Lhota’s right here. 45-minute, 1 hour, or longer commutes are common in NY, and poorer workers living in far-flung outer borough neighborhoods are most likely to have the longest commutes. It’s not reasonable or fair to deny all those people the chance to grab a bite or a sip of a drink during such a big chunk of their day. In this respect NY is very, very different from other cities like, say, D.C., where the transit system operates on a much smaller scale and many of the longest commutes are often from well-off suburbs. That’s why this sort of well-meaning effort to copy practices from those other cities are usually totally misguided. A food ban, or a distance-based charging scheme, as another example, are both systems that work well in D.C. but in NY would amount to punishing the poor for being poor.

    • Andrew says:

      I disagree.

      I don’t think eating should be banned on the subway, but not because the poor have no choice but to eat on the subway. That’s not true, and it’s condescending.

      Plenty of poor people would benefit from distance-based fares. There are many close-in poor neighborhoods, just as there are many far-out wealthy neighborhoods. A well designed distance-based fare system offers the lowest fares for off-peak rides and for rides that stay entirely outside the CBD, both of which describe the commutes of much of the working class. If you’re concerned with the poor being unable to pay for their rides, then offer income-based vouchers or discounts to the poor. (I don’t know much about EBT cards – can they provide a second account that’s valid for transit rides?)

  19. Ralph R. says:

    If you research a little you will find a 2008 waste stream audit done by the MTA at 4 stations. It showed that 52% of the refuse discarded is recyclable paper (44% newspapers) and that organic food waste only makes up 1%. The MTA handles 40 tons of refuse a day in the system, so that means food roughly makes up 4 tons. That is a rat buffet because they only need 1 ounce of food daily to survive.

    The truth of the matter is that banning food and ticketing people does not mean that people will stop eating and discarding food in train stations. Therefore banning food will not eliminate rats, because the demand is far less than supply and a simple crumb can do for the day. Especially if you try and limit which foods can and can not be eaten. Food is food!

    Now most people would say that this is why we must ban eating all together. To that, I say think of the fines on curbing dogs. I don’t know about you but I still hop scotch past piles of dog poop daily and there are plenty of fines for that. Think of speeding or talking on your cell phone while driving. Those are hefty fines, but some of us are still doing it. The problem is that there is no real way to enforce these types of laws all the time, so people who want to do something will assume the risk and do it anyway. That leaves us with a solution that sounds great on paper, but is not practical.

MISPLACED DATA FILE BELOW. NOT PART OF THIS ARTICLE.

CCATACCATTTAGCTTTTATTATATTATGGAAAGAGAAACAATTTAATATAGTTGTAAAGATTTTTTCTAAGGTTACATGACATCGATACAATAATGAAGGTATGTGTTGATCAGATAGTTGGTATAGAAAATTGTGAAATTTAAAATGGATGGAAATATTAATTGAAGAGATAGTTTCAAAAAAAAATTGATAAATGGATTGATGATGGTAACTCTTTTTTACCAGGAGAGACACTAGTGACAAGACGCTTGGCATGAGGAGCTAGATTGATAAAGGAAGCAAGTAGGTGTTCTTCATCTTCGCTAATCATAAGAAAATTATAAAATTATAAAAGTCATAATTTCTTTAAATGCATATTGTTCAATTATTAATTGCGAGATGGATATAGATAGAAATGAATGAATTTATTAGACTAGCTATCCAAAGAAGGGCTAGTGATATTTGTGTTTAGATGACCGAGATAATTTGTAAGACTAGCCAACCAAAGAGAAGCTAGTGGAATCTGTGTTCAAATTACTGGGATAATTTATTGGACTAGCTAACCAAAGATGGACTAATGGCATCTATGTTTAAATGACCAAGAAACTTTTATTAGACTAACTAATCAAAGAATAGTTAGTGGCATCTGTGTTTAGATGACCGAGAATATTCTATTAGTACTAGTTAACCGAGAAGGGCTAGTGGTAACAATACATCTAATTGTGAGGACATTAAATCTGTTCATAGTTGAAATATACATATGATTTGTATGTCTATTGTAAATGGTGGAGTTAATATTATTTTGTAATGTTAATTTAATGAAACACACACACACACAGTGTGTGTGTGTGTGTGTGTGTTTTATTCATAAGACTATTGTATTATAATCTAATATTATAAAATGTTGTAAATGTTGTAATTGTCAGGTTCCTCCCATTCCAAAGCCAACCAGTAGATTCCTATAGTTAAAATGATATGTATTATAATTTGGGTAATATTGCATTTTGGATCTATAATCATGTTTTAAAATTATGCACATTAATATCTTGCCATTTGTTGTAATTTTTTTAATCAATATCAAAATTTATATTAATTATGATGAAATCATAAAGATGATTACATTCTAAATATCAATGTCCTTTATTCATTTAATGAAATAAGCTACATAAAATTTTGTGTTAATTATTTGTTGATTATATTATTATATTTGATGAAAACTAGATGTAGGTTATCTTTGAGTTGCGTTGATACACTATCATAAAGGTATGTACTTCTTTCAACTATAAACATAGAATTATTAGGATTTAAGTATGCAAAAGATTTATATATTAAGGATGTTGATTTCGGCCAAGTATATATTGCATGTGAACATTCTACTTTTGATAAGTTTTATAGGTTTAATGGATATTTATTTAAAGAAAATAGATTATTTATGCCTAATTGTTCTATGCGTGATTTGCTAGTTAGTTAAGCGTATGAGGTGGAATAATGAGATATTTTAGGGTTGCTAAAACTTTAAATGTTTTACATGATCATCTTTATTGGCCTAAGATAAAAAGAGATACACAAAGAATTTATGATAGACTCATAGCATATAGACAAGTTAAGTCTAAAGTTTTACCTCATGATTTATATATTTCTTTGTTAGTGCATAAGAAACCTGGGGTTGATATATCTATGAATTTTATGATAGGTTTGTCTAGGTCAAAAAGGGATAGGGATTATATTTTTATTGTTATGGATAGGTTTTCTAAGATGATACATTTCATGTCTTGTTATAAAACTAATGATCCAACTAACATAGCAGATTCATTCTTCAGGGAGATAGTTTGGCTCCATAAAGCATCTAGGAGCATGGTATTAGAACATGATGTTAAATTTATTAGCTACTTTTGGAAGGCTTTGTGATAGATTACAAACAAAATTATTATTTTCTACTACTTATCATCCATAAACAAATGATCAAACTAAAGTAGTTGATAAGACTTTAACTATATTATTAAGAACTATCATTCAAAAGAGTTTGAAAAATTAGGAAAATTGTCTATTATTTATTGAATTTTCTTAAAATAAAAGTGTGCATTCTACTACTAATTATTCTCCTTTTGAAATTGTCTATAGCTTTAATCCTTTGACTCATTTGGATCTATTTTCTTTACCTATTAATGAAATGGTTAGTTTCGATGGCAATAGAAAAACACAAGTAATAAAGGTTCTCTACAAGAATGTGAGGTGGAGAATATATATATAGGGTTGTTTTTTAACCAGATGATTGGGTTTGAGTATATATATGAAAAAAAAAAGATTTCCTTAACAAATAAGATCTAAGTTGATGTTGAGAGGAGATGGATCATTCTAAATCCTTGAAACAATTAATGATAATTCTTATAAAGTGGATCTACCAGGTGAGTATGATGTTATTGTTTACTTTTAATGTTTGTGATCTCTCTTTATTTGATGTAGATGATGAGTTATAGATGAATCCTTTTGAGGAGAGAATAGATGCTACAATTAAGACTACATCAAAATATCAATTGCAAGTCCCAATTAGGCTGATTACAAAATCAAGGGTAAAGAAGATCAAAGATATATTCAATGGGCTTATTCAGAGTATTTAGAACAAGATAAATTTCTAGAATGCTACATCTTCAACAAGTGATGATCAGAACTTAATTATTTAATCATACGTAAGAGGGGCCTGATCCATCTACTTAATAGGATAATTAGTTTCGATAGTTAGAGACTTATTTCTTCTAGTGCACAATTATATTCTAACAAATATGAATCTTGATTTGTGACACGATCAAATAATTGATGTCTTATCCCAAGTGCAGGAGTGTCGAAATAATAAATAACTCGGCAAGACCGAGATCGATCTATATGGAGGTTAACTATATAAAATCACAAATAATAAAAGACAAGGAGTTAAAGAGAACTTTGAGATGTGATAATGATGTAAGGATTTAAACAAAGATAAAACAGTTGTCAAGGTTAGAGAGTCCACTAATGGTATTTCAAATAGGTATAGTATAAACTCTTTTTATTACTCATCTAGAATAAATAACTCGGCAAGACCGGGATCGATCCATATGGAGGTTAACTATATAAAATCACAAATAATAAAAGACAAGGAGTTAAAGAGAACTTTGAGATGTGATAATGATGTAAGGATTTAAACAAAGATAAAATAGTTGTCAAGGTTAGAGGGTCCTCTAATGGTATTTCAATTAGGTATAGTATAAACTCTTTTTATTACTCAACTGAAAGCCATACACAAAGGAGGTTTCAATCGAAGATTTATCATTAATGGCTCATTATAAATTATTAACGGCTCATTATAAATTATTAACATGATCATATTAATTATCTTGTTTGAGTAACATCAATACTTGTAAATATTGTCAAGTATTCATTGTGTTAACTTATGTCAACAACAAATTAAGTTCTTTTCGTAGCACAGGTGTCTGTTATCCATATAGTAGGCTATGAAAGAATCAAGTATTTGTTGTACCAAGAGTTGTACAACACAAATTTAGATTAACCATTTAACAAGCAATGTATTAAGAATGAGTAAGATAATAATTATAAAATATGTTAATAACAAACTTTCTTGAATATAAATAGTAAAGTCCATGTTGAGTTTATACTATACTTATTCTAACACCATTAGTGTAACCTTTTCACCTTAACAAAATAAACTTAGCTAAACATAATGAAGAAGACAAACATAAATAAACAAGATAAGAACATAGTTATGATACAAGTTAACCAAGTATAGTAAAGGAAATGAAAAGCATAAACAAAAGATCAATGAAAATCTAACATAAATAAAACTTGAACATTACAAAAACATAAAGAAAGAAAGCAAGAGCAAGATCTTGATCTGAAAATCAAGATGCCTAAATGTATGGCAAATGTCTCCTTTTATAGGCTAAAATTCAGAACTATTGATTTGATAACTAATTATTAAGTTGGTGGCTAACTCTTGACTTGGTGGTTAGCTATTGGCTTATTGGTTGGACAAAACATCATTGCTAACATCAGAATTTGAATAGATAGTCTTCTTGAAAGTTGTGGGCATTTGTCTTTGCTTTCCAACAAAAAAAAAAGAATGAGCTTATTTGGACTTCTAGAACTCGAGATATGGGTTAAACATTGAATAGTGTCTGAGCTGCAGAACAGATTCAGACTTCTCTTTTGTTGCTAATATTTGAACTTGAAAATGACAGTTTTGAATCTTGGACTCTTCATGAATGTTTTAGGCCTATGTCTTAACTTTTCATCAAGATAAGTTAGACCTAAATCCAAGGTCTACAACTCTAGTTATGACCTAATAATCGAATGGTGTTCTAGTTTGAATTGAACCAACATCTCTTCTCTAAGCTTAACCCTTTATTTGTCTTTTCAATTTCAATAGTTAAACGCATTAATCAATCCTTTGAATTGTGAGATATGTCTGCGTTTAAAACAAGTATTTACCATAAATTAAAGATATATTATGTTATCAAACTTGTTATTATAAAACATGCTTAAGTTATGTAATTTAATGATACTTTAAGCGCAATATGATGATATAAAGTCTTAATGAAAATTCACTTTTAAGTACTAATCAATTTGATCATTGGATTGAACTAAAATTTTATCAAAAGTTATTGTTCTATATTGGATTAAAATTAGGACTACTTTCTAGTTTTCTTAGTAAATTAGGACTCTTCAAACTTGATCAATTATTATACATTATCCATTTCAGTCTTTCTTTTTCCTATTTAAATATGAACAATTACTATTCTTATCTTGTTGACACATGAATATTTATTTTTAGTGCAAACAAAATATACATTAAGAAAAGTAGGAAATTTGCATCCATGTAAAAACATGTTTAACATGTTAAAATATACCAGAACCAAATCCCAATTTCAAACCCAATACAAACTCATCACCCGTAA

The only way to control the rodent population is by eliminating a rodent friendly environment. This is part of an industry best practice called Integrated Pest Management which focuses on sanitation and maintenance. It requires sealing trash cans, refuse storage rooms, and getting rid of garbage as soon as possible so that they have little time to access it. It also requires maintenance like sealing cracks and holes in walls and platforms to prevent harboring (making a home). Then you place rodent baiting stations so that they find the only accessible hole with food (poison) and die.

    IPM also suggests that all parties have to be willing participants in the process. In MTA’s case, it means straphangers need to discard food where it belongs (in the trash) and pick up after themselves, the MTA hires enough staff to maintain the process instead of trying to reduce it, employees take pride in taking care of the tasks of cleaning and maintaining a rodent free station, and that the contract exterminators are baiting and watching for signs of rodents.

    This is kind of being done at some stations, but the MTA really needs to evaluate where the infestation in throughout the system and have a wider approach. They also need some sort of accountability system for measurement like the Dept of Health has. Maybe a system where straphangers can report sightings and record inspections.